PostPosted: Tue Jan 22, 2013 3:01 am    Post subject: Reply with quote

The biggest concern with owning a car is the risk of getting in an accident. The way I understand it, both drivers are always at fault, in any collision. I only used rentals for a long time because of this. I ended up buying a car last year to save money, though. I'm a very experienced driver, but still have close calls all the time.

If you're comfortable with the risks and have a place to park it, then it's definitely worth it to buy a cheap car if you're in a small city. No more walking with groceries, and you can pop over to any city anytime you want.

Just found out a couple interesting things: owning a car can make your health insurance go up, and insurance is tied to the owner of the car. After buying the car in both of our names, my wife's NHIS payment doubled. I'm always amazed how everything is connected.. everything we do seems to make her insurance go up. Anyway, we were not able to take her name off the car registration without cancelling the insurance and getting new insurance only in my name. With the insurance only in my name, we were finally able to change the car registration and restore her low NHIS payment. I have private insurance, and the car insurance payment went down with only my name, so everything worked out well.
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kardisa



Joined: 26 Jun 2009
Location: Masan

PostPosted: Tue Jan 22, 2013 3:06 am    Post subject: Reply with quote

FriendlyDaegu wrote:
The biggest concern with owning a car is the risk of getting in an accident. The way I understand it, both drivers are always at fault, in any collision. I only used rentals for a long time because of this. I ended up buying a car last year to save money, though. I'm a very experienced driver, but still have close calls all the time.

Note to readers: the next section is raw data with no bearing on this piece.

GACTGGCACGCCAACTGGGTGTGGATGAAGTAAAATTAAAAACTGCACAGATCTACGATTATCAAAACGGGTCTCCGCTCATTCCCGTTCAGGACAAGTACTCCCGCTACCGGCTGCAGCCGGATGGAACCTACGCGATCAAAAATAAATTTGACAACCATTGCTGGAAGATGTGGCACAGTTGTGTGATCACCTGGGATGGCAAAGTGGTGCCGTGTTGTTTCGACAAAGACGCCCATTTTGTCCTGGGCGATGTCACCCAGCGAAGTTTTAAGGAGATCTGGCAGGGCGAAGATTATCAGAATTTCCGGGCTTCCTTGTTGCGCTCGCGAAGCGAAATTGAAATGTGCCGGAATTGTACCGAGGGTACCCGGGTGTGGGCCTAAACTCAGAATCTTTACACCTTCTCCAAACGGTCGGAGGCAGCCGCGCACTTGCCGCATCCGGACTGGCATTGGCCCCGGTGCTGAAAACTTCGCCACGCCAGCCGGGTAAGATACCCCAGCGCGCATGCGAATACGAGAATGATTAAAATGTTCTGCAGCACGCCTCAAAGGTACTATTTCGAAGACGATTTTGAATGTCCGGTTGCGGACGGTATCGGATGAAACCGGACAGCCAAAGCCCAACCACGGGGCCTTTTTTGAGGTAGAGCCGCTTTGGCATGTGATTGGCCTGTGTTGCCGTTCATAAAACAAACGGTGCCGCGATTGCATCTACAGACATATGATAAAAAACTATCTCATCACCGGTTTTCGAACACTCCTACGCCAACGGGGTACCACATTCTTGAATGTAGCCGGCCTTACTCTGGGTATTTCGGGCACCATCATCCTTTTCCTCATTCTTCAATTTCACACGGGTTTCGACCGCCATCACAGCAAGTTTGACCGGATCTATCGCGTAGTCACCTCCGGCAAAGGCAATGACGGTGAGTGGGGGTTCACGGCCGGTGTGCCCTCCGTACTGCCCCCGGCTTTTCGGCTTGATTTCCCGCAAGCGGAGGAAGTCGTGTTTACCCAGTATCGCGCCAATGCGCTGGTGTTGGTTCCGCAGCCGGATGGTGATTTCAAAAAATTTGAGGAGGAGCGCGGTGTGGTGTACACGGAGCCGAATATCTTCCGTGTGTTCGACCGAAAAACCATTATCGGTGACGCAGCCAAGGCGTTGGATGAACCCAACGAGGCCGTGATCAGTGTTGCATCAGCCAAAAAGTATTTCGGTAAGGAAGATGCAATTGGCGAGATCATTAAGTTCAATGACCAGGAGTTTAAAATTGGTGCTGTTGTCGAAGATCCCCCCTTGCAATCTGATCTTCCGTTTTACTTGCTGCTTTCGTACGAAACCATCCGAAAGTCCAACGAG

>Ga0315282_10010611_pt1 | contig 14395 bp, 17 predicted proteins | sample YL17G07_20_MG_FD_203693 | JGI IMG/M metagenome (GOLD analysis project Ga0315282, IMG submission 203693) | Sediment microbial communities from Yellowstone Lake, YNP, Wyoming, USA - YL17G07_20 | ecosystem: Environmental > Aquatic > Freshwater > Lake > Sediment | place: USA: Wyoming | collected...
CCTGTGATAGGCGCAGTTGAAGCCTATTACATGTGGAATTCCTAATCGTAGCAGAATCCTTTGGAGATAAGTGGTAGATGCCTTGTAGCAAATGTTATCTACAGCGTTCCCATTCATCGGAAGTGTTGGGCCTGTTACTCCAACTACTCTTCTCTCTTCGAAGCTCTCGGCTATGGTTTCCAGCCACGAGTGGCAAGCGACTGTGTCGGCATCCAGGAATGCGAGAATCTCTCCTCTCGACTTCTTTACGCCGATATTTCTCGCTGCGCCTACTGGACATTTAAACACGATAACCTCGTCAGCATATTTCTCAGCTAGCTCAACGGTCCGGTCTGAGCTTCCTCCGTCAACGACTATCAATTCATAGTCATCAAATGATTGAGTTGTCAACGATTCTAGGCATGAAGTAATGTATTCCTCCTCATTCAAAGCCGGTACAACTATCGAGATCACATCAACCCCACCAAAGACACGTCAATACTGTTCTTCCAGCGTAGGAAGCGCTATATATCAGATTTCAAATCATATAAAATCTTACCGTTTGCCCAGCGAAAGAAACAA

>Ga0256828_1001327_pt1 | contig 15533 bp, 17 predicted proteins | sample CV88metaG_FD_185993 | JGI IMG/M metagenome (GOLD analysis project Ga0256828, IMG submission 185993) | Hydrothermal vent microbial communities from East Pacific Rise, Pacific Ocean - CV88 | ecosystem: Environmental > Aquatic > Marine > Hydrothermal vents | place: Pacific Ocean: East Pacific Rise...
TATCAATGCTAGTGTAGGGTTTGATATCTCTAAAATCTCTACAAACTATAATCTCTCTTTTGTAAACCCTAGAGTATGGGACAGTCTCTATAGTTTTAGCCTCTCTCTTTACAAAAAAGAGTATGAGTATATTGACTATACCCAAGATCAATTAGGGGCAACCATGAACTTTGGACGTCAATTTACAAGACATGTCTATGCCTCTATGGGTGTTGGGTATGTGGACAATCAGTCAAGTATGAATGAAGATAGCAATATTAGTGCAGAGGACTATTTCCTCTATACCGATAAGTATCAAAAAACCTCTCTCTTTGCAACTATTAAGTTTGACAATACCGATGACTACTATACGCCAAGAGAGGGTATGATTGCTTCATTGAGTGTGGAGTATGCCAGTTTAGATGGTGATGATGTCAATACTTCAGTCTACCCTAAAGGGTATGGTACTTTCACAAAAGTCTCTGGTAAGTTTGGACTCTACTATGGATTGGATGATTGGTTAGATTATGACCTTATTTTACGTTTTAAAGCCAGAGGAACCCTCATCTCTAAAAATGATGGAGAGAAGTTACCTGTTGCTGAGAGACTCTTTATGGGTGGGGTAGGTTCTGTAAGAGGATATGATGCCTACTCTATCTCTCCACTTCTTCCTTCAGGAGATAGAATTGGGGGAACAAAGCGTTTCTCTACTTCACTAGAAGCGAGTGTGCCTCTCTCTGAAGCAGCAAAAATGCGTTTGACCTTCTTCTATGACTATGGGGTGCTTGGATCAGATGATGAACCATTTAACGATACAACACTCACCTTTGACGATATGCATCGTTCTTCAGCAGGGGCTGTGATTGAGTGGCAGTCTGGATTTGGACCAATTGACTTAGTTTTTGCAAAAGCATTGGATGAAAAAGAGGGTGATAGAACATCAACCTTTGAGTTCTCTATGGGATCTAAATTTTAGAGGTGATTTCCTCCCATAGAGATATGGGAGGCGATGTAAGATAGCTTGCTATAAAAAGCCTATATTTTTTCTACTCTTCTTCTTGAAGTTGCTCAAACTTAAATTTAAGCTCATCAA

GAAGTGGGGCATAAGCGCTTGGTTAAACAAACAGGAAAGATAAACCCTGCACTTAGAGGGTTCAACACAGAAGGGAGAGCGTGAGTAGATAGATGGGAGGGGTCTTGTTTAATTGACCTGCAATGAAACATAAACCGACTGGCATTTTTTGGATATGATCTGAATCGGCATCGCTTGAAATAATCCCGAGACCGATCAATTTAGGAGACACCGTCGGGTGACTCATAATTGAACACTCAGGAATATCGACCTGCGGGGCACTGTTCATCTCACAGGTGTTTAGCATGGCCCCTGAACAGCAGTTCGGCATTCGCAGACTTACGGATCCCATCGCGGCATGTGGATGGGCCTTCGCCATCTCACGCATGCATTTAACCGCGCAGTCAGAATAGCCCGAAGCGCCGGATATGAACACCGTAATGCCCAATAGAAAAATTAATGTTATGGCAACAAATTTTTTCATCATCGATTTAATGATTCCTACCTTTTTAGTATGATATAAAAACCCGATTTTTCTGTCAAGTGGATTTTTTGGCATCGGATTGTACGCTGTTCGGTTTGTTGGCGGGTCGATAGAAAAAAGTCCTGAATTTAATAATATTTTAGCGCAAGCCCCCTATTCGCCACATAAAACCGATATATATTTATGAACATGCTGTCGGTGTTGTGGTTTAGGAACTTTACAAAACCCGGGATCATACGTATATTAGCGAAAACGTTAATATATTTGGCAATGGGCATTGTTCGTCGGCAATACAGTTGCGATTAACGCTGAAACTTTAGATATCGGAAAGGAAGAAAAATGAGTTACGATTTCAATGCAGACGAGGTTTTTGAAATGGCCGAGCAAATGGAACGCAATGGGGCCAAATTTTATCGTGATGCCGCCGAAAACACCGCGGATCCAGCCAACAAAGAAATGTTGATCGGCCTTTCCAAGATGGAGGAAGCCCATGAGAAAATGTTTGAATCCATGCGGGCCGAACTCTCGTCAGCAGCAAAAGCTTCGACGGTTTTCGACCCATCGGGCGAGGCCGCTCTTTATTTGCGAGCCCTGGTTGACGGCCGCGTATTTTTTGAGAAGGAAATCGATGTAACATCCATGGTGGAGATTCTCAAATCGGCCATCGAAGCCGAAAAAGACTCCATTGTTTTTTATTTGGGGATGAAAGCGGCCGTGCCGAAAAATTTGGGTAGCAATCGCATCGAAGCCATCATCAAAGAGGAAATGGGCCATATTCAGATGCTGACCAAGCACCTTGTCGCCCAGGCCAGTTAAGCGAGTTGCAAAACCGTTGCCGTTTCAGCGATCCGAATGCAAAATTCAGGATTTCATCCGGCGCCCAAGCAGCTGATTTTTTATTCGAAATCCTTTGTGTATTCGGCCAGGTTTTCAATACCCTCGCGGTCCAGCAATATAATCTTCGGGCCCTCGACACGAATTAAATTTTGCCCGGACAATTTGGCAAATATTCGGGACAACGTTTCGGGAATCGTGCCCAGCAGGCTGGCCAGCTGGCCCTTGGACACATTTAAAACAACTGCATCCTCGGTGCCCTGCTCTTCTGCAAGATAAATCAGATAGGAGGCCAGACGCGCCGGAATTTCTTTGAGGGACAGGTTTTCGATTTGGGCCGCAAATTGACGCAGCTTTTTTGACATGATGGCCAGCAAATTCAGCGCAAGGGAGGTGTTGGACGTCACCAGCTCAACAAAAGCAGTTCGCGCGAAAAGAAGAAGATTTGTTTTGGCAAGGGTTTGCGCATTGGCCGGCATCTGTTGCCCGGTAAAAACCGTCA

If you're comfortable with the risks and have a place to park it, then it's definitely worth it to buy a cheap car if you're in a small city. No more walking with groceries, and you can pop over to any city anytime you want.

Just found out a couple interesting things: owning a car can make your health insurance go up, and insurance is tied to the owner of the car. After buying the car in both of our names, my wife's NHIS payment doubled. I'm always amazed how everything is connected.. everything we do seems to make her insurance go up. Anyway, we were not able to take her name off the car registration without cancelling the insurance and getting new insurance only in my name. With the insurance only in my name, we were finally able to change the car registration and restore her low NHIS payment. I have private insurance, and the car insurance payment went down with only my name, so everything worked out well.